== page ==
And Leigh, I have to say if I went and bought one of those villages, I would feel soooo guilty. Haha!

    Thank you guys for your support… It was very helpful to Own up to my feelings…

  6. Rob November 9, 2009 / 2:30 pm

    Hi Leslie! You have done an EXCELLENT job of feeling guilty, and I commend you for that! :~) In fact, I think you are even better at it than I am, which is saying a LOT! I would suggest, however, that you keep the ‘big picture’ in mind. Which is that if God doesn’t condemn you for what you did in the past, or didn’t do, then maybe you should be a bit easier on yourself. The reality is that God has forgiven you even BEFORE you did, or didn’t do, whatever it is that you’re feeling guilty for. So, if the Big Kahuna is OK with you just the way you are, maybe you can be OK with you also. The only way these things can hurt you is if you carry them with you into the present moment.

    Now, on the other hand, if you feel like you should continue to beat yourself up for not yet being as perfect as the rest of us are :~), then that is OK too. IMVHO I believe that when you do a bit more healing (and you do know some techniques for that) from your recent loss, you will be able to put into practice some of the lessons you’ve learned from all this. Why don’t you start right now and do something small towards that end? Try just one tiny thing and see where it takes you…..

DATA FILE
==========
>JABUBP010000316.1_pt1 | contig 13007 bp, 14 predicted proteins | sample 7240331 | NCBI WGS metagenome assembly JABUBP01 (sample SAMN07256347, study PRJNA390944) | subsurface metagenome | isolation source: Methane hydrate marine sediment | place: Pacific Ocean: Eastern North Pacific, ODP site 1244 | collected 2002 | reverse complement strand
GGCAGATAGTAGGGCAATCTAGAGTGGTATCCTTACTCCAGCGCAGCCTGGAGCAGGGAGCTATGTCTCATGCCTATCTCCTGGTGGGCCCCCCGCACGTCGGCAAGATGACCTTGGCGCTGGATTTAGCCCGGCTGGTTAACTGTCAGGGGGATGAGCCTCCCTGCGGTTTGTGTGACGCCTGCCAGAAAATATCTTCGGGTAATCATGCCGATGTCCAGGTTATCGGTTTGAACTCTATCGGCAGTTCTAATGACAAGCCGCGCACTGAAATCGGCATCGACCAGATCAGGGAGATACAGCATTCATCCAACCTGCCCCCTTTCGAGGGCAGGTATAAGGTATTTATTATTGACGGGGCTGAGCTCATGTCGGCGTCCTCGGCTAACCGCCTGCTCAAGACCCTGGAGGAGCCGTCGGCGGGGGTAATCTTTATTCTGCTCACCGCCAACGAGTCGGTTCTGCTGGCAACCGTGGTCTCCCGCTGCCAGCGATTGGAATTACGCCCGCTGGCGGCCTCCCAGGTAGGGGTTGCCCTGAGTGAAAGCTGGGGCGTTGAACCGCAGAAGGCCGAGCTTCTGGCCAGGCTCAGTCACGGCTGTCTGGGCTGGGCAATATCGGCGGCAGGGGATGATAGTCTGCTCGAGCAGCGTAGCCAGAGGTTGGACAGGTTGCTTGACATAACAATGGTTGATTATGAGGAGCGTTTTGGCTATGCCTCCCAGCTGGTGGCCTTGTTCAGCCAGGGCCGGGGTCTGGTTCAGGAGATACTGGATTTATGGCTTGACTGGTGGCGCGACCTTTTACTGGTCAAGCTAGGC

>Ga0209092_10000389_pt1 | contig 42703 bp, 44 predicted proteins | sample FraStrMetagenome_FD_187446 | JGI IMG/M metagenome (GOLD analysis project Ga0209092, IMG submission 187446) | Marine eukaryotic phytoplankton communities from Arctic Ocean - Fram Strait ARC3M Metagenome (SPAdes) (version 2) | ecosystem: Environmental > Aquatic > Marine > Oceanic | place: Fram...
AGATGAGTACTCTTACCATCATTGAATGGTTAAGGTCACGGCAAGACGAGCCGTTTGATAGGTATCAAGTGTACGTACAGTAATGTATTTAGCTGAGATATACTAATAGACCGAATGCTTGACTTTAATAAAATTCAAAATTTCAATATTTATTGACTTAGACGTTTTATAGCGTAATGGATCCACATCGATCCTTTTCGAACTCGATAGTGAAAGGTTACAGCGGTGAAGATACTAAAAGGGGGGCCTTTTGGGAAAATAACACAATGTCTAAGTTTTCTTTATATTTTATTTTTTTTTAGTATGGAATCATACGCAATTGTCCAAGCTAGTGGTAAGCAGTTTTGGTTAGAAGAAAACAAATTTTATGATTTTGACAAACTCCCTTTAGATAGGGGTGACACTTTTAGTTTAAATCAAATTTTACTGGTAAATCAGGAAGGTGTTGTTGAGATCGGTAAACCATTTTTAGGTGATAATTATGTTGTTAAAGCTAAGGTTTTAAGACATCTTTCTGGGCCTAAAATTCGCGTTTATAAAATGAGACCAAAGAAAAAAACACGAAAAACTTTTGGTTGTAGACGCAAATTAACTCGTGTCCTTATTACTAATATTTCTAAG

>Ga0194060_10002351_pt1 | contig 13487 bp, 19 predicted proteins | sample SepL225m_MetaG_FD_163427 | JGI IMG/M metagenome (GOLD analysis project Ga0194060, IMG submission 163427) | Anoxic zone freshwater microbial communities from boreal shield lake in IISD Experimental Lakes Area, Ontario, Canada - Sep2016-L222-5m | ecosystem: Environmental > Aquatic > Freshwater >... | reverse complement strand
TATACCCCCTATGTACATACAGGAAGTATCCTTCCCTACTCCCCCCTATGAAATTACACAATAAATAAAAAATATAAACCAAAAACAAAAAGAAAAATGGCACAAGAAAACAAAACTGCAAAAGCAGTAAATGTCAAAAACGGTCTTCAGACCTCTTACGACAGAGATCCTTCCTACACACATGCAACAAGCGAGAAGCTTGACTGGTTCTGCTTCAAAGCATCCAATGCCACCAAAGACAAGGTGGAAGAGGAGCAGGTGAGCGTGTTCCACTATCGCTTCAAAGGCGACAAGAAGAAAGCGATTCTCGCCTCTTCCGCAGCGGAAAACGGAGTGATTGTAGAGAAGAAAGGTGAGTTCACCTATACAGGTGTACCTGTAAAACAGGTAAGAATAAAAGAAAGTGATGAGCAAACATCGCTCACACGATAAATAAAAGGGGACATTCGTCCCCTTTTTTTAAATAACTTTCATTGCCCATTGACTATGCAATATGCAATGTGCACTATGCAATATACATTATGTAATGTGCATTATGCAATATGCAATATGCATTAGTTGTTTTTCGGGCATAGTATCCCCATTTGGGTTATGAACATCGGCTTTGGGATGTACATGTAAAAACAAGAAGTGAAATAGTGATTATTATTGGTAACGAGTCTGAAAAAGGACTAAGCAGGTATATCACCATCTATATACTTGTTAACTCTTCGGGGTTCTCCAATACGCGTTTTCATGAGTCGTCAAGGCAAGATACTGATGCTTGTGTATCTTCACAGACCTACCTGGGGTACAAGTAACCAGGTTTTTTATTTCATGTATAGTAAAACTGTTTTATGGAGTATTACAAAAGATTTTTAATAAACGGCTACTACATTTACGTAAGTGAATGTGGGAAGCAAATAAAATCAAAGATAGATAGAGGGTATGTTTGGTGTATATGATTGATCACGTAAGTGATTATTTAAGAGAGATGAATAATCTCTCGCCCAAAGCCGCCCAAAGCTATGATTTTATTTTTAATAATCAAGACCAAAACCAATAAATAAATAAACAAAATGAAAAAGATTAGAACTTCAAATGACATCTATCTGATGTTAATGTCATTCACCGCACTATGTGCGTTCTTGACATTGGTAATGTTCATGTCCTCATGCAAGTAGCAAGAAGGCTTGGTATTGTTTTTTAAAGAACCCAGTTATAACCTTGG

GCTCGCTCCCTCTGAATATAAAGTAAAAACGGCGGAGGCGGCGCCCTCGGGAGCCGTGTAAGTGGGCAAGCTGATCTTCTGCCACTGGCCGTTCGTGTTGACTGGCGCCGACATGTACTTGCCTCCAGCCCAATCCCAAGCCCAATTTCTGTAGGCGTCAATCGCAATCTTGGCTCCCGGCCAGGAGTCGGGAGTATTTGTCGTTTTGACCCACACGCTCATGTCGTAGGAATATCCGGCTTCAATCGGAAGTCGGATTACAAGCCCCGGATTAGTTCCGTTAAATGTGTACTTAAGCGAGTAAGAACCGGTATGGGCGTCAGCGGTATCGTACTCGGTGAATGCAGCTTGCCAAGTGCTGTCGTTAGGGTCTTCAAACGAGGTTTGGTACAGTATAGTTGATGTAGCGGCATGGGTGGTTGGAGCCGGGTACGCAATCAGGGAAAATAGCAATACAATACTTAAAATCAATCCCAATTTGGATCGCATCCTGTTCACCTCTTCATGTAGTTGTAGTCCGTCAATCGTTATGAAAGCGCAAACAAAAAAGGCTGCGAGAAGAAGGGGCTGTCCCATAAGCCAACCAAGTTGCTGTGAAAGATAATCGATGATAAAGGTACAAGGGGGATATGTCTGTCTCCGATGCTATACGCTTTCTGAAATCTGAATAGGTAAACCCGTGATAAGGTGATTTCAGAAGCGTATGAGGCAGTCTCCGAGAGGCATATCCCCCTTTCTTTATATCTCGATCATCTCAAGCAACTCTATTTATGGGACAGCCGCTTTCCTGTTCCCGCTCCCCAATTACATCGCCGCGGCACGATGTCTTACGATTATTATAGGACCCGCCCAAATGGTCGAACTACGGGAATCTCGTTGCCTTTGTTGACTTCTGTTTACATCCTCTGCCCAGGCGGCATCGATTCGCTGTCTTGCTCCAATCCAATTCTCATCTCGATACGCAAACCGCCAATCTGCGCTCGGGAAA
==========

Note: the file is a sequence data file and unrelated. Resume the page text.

• lesleehorner November 9, 2009 / 2:43 pm

      Rob- A few times in the last two weeks a moment from our book group has popped into my head. I was talking (at group one day) about how lucky I was never to have had tragedy touch my life. Your wife said “you better knock on wood.” My response was “well at least now I have the tools necessary to deal with tragedy when it does happen.” So I definitely am aware of the tools I have in my box. I am using them at times and at other times I am just letting myself feel and wallow. Thanks for reading this moment of wallowing and reminding me of the tools!

      • Rob November 9, 2009 / 3:38 pm

        Your situation reminds me, in some ways, of the story of Siddhartha, who became the Buddha. He was a Prince living on his father’s estate who had never experienced any of the ‘tragedies’ of life (poverty, sin, death, disease, etc., etc.). Then one day he left the compound and encountered these things. The shock was so great he decided to leave all he had, including his family, and roam around the country until he could find an enlightened master to explain how all this could be. To make a long story short, after 20 years of searching he had found no one who could explain these things to him.